She also discussed national versus local storage of records. The British Standard (BS5454) determines if a building has the proper quality to be an archive, so that sometimes comes into play when determining where records are housed.

The functions of the Archives are as follows: to select public records worthy of permanent preservation; to acquire historic records of national importance; to make suitable arrangements for the disposal of that which is not transferred to an appropriate repository; to preserve documents using archival standards; to promote public access to information; to increase electronic access; to make use of copies. catalogs, exhibitions, and publications; to provide advice to owners who wish to retain their own records; to develop archival practices; and to deploy resources effectively.

They have over 70 km of records dating from the 12th century onwards, including state and parliamentary papers, all legal transactions, registers of deeds and sasines (land registers), church records, wills and testaments, taxation records, valuation rolls, family and estate papers, court and legal records, government records, business records, railway records, nationalized industries, maps and plans, private records, and photographs. Access to these records can come via their electronic catalog on their website, paper catalogs in search rooms, and websites such as,,,, and Ms. MacBride discussed the various uses that people made of these resources. Scotland has a different curriculum than England, and students of about 16 or 17 have to write a paper on Scottish history, for example.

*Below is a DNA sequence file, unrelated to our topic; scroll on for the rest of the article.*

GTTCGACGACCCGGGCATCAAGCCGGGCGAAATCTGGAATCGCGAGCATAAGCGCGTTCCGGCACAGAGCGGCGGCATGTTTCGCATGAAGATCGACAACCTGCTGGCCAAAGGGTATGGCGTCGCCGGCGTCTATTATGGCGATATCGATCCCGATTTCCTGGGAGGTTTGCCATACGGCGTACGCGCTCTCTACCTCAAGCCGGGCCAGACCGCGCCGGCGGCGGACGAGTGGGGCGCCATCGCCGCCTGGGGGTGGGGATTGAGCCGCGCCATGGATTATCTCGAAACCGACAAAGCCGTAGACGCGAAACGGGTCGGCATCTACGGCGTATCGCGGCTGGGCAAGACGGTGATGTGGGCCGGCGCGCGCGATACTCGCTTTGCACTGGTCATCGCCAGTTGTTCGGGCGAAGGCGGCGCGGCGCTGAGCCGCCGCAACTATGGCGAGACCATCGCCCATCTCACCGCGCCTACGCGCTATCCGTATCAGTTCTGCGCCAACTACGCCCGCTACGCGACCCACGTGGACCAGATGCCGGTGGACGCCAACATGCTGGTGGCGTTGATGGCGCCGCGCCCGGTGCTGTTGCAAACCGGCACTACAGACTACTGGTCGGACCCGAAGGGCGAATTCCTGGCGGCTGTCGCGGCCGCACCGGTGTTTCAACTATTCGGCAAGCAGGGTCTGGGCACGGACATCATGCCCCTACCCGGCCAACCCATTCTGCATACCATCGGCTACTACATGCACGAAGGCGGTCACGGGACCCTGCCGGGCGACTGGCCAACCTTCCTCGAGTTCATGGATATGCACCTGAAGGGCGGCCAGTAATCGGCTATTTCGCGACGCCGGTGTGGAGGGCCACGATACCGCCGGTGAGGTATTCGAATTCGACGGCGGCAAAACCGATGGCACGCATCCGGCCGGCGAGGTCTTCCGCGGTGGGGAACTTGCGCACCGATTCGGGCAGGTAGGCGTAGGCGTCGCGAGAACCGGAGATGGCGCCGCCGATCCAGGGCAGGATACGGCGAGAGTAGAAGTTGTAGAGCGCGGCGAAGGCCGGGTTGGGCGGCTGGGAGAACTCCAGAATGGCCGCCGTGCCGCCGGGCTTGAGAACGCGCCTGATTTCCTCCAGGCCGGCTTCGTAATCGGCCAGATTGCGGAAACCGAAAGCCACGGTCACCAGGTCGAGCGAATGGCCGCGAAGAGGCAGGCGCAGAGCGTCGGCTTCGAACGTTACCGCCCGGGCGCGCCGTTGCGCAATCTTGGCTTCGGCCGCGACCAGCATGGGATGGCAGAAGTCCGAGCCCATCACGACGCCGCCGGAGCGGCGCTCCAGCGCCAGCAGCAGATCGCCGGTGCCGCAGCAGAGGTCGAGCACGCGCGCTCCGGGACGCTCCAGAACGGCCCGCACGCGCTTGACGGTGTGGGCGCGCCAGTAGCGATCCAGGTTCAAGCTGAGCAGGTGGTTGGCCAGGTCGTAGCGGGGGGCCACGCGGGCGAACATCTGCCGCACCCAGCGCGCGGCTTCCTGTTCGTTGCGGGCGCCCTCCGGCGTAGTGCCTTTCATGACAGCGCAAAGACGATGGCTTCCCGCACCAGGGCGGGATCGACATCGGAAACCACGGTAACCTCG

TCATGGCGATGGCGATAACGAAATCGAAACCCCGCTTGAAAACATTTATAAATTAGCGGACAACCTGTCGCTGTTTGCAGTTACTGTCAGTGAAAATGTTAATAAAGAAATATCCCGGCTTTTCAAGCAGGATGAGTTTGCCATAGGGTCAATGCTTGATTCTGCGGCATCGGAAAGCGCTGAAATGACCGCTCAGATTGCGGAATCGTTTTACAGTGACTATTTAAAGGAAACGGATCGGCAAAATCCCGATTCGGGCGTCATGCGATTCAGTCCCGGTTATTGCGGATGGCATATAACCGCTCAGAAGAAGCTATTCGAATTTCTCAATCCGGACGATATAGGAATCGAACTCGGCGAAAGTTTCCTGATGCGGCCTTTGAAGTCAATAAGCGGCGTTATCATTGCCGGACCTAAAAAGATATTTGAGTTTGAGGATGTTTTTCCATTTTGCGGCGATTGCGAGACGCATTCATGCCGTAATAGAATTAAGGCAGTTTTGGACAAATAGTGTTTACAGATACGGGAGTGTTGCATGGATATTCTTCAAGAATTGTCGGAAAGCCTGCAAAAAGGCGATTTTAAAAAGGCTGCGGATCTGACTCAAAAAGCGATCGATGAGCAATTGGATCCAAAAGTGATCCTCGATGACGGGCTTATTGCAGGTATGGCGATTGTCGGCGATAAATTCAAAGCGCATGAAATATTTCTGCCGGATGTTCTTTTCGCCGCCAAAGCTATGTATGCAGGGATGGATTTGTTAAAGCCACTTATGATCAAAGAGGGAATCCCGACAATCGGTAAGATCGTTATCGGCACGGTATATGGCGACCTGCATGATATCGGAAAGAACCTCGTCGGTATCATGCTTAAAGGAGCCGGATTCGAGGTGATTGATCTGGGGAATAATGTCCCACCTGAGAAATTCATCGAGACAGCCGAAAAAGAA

They have strict rules in their reading and search rooms in order to conserve their documents. Only paper, pencil and laptops are allowed in the historical search room at the General Register House. They can carry personal items in a clear plastic bag. With the presentation of a form of ID, they are given a reader's ticket, which is valid for three years. There is also the West Search Room, or Charlotte Square. There the reader has an allocated seat from which they order records electronically. They don't charge for public services such as historical searches, as those belong to the people of Scotland, but readers have to pay for legal searches: £17 a day or £13 a half day to access wills or other legal documents.